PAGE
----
October 9, 2019
Change in just one letter of DNA code in a gene conserved through generations of evolution can cause multiple types of cancer
Toronto – (October 9, 2019) An Ontario-led research group has discovered a novel cancer-driving mutation in the vast non-coding regions of the human cancer genome, also known as the “dark matter” of human cancer DNA.
The mutation, as described in two related studies published in Nature on October 9, 2019, represents a new potential therapeutic target for several types of cancer including brain, liver and blood cancer. This target could be used to develop novel treatments for patients with these difficult-to-treat diseases.
“Non-coding DNA, which makes up 98 per cent of the genome, is notoriously difficult to study and is often overlooked since it does not code for proteins,” says Dr. Lincoln Stein, co-lead of the studies and Head of Adaptive Oncology at the Ontario Institute for Cancer Research (OICR). “By carefully analyzing these regions, we have discovered a change in one letter of the DNA code that can drive multiple types of cancer. In turn, we’ve found a new cancer mechanism that we can target to tackle the disease.”Continue reading – Researchers discover a new cancer-driving mutation in the “dark matter” of the cancer genome
May 1, 2019
Study identifies earliest traces of brain cancer long before the disease becomes symptomatic
Toronto (May 1, 2019) – Brain tumours are the leading cause of non-accidental death in children in Canada, but little is known about when these tumours form or how they develop. Researchers have recently identified the cells that are thought to give rise to certain brain tumours in children and discovered that these cells first appear in the embryonic stage of a mammal’s development – far earlier than they had expected.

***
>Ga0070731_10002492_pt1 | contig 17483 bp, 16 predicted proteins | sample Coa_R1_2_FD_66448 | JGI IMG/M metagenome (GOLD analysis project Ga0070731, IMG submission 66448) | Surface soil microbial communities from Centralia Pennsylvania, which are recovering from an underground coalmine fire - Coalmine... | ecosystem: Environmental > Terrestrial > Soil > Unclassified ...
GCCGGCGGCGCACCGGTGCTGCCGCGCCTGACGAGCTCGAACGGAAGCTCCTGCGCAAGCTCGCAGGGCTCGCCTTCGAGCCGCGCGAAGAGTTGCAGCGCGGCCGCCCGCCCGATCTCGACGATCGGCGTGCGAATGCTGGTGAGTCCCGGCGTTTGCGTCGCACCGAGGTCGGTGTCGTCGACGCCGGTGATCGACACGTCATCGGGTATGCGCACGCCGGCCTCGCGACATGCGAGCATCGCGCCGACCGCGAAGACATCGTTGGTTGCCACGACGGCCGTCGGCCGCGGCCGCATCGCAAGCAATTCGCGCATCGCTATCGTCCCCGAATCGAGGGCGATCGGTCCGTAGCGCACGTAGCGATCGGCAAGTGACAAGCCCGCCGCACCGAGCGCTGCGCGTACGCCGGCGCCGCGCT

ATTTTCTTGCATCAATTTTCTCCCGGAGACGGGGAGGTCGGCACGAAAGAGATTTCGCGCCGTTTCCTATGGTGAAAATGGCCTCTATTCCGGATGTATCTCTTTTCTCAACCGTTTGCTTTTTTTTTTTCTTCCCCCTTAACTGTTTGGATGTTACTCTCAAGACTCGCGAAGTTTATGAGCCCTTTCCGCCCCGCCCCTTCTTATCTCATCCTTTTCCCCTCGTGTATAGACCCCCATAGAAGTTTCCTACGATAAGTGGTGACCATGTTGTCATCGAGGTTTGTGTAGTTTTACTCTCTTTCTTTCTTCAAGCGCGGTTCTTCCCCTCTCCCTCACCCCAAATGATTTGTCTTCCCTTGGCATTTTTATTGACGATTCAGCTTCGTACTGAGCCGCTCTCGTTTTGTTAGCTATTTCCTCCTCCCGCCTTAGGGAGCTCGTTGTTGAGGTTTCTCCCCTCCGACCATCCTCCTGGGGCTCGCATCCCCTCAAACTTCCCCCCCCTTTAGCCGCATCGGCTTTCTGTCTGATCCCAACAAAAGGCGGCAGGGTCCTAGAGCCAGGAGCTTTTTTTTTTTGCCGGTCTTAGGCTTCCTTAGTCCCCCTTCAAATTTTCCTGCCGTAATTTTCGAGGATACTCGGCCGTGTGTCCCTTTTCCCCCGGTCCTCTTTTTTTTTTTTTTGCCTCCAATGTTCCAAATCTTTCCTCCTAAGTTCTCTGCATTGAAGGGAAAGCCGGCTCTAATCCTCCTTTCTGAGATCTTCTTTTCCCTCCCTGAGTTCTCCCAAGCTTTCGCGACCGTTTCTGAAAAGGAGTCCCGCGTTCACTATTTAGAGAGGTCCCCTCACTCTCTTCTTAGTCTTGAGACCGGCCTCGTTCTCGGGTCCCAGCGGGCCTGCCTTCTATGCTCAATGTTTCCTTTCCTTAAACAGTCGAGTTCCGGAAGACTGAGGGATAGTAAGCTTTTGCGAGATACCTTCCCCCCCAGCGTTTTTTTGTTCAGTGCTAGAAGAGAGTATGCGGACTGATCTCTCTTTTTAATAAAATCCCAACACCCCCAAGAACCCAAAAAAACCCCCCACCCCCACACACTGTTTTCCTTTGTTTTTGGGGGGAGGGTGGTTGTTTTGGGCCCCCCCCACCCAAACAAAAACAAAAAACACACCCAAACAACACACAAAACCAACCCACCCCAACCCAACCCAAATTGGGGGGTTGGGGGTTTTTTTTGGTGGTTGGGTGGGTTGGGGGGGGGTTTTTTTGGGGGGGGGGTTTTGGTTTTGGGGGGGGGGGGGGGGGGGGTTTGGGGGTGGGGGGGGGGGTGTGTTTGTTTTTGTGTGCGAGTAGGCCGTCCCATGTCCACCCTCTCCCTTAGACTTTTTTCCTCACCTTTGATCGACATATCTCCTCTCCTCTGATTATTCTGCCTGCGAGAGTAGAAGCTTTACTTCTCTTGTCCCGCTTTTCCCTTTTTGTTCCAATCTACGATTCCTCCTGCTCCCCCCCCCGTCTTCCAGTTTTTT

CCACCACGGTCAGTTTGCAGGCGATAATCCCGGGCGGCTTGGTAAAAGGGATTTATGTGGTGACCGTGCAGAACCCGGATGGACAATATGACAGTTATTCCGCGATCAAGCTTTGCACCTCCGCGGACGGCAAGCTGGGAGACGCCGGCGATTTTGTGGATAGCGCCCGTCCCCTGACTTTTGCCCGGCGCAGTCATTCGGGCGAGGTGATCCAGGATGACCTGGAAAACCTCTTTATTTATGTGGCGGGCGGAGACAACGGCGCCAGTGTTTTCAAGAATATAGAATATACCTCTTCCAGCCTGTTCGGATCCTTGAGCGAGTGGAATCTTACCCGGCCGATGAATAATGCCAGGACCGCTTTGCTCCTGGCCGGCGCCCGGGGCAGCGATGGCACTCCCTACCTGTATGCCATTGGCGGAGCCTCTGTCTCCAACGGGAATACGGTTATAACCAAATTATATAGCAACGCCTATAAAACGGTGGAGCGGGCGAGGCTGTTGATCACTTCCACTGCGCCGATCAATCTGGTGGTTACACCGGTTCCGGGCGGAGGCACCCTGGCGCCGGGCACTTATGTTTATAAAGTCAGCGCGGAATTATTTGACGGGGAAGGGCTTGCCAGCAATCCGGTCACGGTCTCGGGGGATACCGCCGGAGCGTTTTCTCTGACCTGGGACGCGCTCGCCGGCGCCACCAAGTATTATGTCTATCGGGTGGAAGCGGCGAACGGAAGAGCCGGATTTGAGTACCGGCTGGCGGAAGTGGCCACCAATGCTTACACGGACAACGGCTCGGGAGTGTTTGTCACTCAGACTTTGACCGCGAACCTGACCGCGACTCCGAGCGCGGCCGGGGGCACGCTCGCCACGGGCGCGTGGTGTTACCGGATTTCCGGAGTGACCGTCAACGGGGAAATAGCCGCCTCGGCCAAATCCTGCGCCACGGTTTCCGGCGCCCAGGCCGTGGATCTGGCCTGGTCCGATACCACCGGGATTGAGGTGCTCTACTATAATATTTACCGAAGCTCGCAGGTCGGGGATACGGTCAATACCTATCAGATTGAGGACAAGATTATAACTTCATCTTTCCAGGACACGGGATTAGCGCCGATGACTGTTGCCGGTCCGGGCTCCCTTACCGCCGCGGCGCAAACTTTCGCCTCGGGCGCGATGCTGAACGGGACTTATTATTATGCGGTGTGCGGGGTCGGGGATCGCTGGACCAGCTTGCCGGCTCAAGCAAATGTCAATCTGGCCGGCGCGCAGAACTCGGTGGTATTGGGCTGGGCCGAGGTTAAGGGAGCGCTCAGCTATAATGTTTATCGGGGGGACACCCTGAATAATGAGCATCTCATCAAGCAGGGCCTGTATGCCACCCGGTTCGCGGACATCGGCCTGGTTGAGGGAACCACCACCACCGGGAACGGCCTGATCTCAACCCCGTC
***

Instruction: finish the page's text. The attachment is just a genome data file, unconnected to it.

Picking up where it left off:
“Progress in the development of more effective brain cancer treatments has been hampered in large part by the complex heterogeneity – or the variety of cells – within each tumour,” says Dr. Michael Taylor, Paediatric Neurosurgeon and Senior Scientist in Developmental and Stem Cell Biology at The Hospital for Sick Children (SickKids) and co-lead of the study. “We recognized that new technologies could allow us to unravel some of this complexity, so we combined our expertise with McGill and OICR to approach this problem together.”
Using mouse models, the research group investigated the different types of normal brain cells and how they developed at various timepoints in the cerebellum of the brain – the most common location for childhood brain tumours to appear. They mapped the lineages of over 30 types of cells and identified normal cells that would later transform into cancerous cells, also known as the cells of origin.
To pinpoint these specific cells, the group relied on single cell sequencing technology, which allows researchers to look at individual cells more clearly than traditional sequencing methods.
In their investigation, the cells of origin were observed much earlier in fetal development than one would expect, says Taylor, who is also a Professor in the Departments of Surgery and Laboratory Medicine and Pathology at the University of Toronto and Co-lead of OICR’s Brain Cancer Translational Research Initiative.
“Our data show that in some cases, these tumours arise from cell populations and events that would occur in humans at six weeks in utero,” says Dr. Lincoln Stein, Head of Adaptive Oncology at OICR and co-lead of the study. “This means that the brain tumours may be starting long before they show in clinic, even before a woman may know she is pregnant.”
“The brain is extraordinarily complex. These findings are not only important for better understanding brain tumours but they will also allow us to learn more about these cells and how they work, in order to help children with neurodevelopmental delays. What we have accomplished as a team in this study brings hope for patients,” adds Dr. Nada Jabado, Paediatric Hemato-Oncologist and Senior Scientist in the Child Health and Human Development Program at the Research Institute of the McGill University Health Centre and co-lead of the study. Dr. Jabado is also a professor of Pediatrics and Human genetics at McGill University.
“If we can understand where these tumours originate, we can better understand which cells to target and when to target them to create more effective and less toxic therapies for children,” says Ibrahim El-Hamamy, PhD candidate at OICR and co-first author of the study. “We’ve found new avenues and opportunities in a very complex disease and we look forward to actualizing this potential.”
With this knowledge, researchers can now study the differences between the development of normal, healthy cells and the cells that will eventually give rise to cancerous cells.Continue reading – The unanticipated early origins of childhood brain cancer
August 22, 2018